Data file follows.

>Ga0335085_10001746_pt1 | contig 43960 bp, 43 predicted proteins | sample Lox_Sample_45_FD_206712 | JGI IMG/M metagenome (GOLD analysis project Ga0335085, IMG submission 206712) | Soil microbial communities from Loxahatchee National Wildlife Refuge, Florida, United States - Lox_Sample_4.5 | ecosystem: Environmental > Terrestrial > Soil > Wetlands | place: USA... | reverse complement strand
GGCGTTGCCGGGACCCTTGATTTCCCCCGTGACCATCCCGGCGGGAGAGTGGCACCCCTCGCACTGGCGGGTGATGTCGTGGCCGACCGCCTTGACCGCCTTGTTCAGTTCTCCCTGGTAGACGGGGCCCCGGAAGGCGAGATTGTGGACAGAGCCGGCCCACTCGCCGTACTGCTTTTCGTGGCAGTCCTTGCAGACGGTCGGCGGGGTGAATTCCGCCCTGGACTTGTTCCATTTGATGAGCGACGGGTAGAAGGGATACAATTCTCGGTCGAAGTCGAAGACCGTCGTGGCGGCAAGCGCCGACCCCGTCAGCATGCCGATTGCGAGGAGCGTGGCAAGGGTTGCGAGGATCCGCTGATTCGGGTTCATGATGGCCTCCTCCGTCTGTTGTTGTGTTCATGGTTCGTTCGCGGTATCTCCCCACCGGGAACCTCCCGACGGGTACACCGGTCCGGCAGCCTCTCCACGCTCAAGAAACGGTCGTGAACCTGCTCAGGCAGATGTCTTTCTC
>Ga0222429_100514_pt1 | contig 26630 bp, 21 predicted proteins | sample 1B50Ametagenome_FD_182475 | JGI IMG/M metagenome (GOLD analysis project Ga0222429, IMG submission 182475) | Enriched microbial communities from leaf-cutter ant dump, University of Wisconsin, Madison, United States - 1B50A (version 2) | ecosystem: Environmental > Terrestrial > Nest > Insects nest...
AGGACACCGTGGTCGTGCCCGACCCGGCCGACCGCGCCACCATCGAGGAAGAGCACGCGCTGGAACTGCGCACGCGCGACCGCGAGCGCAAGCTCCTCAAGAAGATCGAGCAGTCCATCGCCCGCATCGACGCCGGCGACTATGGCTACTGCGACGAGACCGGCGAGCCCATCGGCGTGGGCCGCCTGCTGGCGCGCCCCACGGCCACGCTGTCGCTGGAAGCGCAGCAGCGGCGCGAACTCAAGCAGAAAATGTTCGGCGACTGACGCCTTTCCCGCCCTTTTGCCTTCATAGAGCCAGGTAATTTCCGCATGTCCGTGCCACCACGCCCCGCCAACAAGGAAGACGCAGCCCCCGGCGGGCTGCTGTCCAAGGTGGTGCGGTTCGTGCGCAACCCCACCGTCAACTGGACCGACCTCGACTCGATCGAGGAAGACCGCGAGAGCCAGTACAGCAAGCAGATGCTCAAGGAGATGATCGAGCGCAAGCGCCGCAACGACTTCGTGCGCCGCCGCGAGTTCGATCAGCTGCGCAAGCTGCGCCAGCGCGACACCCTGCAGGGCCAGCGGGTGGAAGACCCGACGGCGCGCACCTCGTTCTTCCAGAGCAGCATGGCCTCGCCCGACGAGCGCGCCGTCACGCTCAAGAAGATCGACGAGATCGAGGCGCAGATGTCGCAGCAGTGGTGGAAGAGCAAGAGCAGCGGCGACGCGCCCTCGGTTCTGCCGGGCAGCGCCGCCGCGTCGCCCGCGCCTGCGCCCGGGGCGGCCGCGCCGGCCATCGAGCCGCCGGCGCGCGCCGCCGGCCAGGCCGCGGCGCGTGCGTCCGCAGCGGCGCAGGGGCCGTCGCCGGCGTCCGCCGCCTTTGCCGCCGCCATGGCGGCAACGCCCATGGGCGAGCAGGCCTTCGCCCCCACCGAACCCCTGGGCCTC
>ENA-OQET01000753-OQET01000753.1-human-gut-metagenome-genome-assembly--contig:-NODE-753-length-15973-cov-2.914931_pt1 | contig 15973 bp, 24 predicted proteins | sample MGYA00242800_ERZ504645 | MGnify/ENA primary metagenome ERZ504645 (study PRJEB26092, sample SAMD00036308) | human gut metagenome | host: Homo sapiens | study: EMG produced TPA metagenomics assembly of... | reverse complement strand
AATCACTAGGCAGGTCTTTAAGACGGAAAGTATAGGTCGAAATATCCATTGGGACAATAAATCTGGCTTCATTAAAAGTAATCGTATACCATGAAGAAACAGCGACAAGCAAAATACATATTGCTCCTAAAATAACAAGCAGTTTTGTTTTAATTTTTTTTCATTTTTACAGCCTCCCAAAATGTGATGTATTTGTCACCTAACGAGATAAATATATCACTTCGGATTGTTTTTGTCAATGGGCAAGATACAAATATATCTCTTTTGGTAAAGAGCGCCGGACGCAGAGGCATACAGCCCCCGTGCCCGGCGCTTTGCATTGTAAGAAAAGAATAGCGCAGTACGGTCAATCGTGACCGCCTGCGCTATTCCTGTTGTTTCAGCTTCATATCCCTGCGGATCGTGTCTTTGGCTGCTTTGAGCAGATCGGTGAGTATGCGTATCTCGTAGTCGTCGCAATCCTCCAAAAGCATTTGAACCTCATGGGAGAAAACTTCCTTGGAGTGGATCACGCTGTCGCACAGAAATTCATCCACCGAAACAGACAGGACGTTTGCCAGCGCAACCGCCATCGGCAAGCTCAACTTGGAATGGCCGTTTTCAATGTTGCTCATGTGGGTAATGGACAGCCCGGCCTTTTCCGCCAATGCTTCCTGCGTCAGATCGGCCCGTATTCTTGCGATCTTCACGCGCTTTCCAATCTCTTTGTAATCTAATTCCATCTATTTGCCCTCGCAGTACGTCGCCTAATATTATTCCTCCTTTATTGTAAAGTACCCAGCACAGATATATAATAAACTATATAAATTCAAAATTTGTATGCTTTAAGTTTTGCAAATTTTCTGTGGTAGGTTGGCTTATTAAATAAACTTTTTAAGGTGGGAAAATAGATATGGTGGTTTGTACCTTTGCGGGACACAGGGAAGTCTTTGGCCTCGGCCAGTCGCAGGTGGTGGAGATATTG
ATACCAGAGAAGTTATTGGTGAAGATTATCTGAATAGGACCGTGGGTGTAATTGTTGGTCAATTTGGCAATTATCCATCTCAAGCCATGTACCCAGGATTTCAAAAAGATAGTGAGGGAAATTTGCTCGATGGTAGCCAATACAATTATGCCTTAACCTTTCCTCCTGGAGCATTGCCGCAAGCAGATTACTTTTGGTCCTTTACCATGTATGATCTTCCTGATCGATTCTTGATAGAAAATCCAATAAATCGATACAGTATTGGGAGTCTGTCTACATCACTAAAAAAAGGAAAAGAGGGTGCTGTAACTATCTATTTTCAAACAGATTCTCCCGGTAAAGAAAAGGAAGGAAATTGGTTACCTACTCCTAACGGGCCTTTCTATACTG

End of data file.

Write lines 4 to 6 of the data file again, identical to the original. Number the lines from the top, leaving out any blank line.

AGGACACCGTGGTCGTGCCCGACCCGGCCGACCGCGCCACCATCGAGGAAGAGCACGCGCTGGAACTGCGCACGCGCGACCGCGAGCGCAAGCTCCTCAAGAAGATCGAGCAGTCCATCGCCCGCATCGACGCCGGCGACTATGGCTACTGCGACGAGACCGGCGAGCCCATCGGCGTGGGCCGCCTGCTGGCGCGCCCCACGGCCACGCTGTCGCTGGAAGCGCAGCAGCGGCGCGAACTCAAGCAGAAAATGTTCGGCGACTGACGCCTTTCCCGCCCTTTTGCCTTCATAGAGCCAGGTAATTTCCGCATGTCCGTGCCACCACGCCCCGCCAACAAGGAAGACGCAGCCCCCGGCGGGCTGCTGTCCAAGGTGGTGCGGTTCGTGCGCAACCCCACCGTCAACTGGACCGACCTCGACTCGATCGAGGAAGACCGCGAGAGCCAGTACAGCAAGCAGATGCTCAAGGAGATGATCGAGCGCAAGCGCCGCAACGACTTCGTGCGCCGCCGCGAGTTCGATCAGCTGCGCAAGCTGCGCCAGCGCGACACCCTGCAGGGCCAGCGGGTGGAAGACCCGACGGCGCGCACCTCGTTCTTCCAGAGCAGCATGGCCTCGCCCGACGAGCGCGCCGTCACGCTCAAGAAGATCGACGAGATCGAGGCGCAGATGTCGCAGCAGTGGTGGAAGAGCAAGAGCAGCGGCGACGCGCCCTCGGTTCTGCCGGGCAGCGCCGCCGCGTCGCCCGCGCCTGCGCCCGGGGCGGCCGCGCCGGCCATCGAGCCGCCGGCGCGCGCCGCCGGCCAGGCCGCGGCGCGTGCGTCCGCAGCGGCGCAGGGGCCGTCGCCGGCGTCCGCCGCCTTTGCCGCCGCCATGGCGGCAACGCCCATGGGCGAGCAGGCCTTCGCCCCCACCGAACCCCTGGGCCTC
>ENA-OQET01000753-OQET01000753.1-human-gut-metagenome-genome-assembly--contig:-NODE-753-length-15973-cov-2.914931_pt1 | contig 15973 bp, 24 predicted proteins | sample MGYA00242800_ERZ504645 | MGnify/ENA primary metagenome ERZ504645 (study PRJEB26092, sample SAMD00036308) | human gut metagenome | host: Homo sapiens | study: EMG produced TPA metagenomics assembly of... | reverse complement strand
AATCACTAGGCAGGTCTTTAAGACGGAAAGTATAGGTCGAAATATCCATTGGGACAATAAATCTGGCTTCATTAAAAGTAATCGTATACCATGAAGAAACAGCGACAAGCAAAATACATATTGCTCCTAAAATAACAAGCAGTTTTGTTTTAATTTTTTTTCATTTTTACAGCCTCCCAAAATGTGATGTATTTGTCACCTAACGAGATAAATATATCACTTCGGATTGTTTTTGTCAATGGGCAAGATACAAATATATCTCTTTTGGTAAAGAGCGCCGGACGCAGAGGCATACAGCCCCCGTGCCCGGCGCTTTGCATTGTAAGAAAAGAATAGCGCAGTACGGTCAATCGTGACCGCCTGCGCTATTCCTGTTGTTTCAGCTTCATATCCCTGCGGATCGTGTCTTTGGCTGCTTTGAGCAGATCGGTGAGTATGCGTATCTCGTAGTCGTCGCAATCCTCCAAAAGCATTTGAACCTCATGGGAGAAAACTTCCTTGGAGTGGATCACGCTGTCGCACAGAAATTCATCCACCGAAACAGACAGGACGTTTGCCAGCGCAACCGCCATCGGCAAGCTCAACTTGGAATGGCCGTTTTCAATGTTGCTCATGTGGGTAATGGACAGCCCGGCCTTTTCCGCCAATGCTTCCTGCGTCAGATCGGCCCGTATTCTTGCGATCTTCACGCGCTTTCCAATCTCTTTGTAATCTAATTCCATCTATTTGCCCTCGCAGTACGTCGCCTAATATTATTCCTCCTTTATTGTAAAGTACCCAGCACAGATATATAATAAACTATATAAATTCAAAATTTGTATGCTTTAAGTTTTGCAAATTTTCTGTGGTAGGTTGGCTTATTAAATAAACTTTTTAAGGTGGGAAAATAGATATGGTGGTTTGTACCTTTGCGGGACACAGGGAAGTCTTTGGCCTCGGCCAGTCGCAGGTGGTGGAGATATTG